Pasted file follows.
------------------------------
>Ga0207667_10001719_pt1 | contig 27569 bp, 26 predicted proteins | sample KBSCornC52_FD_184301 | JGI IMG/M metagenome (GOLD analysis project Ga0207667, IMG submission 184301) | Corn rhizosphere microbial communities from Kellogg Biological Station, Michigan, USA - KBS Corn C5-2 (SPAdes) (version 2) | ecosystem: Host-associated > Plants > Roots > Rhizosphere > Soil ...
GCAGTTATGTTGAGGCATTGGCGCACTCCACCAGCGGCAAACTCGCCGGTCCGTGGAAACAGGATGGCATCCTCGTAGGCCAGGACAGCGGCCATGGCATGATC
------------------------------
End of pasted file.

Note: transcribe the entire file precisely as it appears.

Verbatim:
>Ga0207667_10001719_pt1 | contig 27569 bp, 26 predicted proteins | sample KBSCornC52_FD_184301 | JGI IMG/M metagenome (GOLD analysis project Ga0207667, IMG submission 184301) | Corn rhizosphere microbial communities from Kellogg Biological Station, Michigan, USA - KBS Corn C5-2 (SPAdes) (version 2) | ecosystem: Host-associated > Plants > Roots > Rhizosphere > Soil ...
GCAGTTATGTTGAGGCATTGGCGCACTCCACCAGCGGCAAACTCGCCGGTCCGTGGAAACAGGATGGCATCCTCGTAGGCCAGGACAGCGGCCATGGCATGATC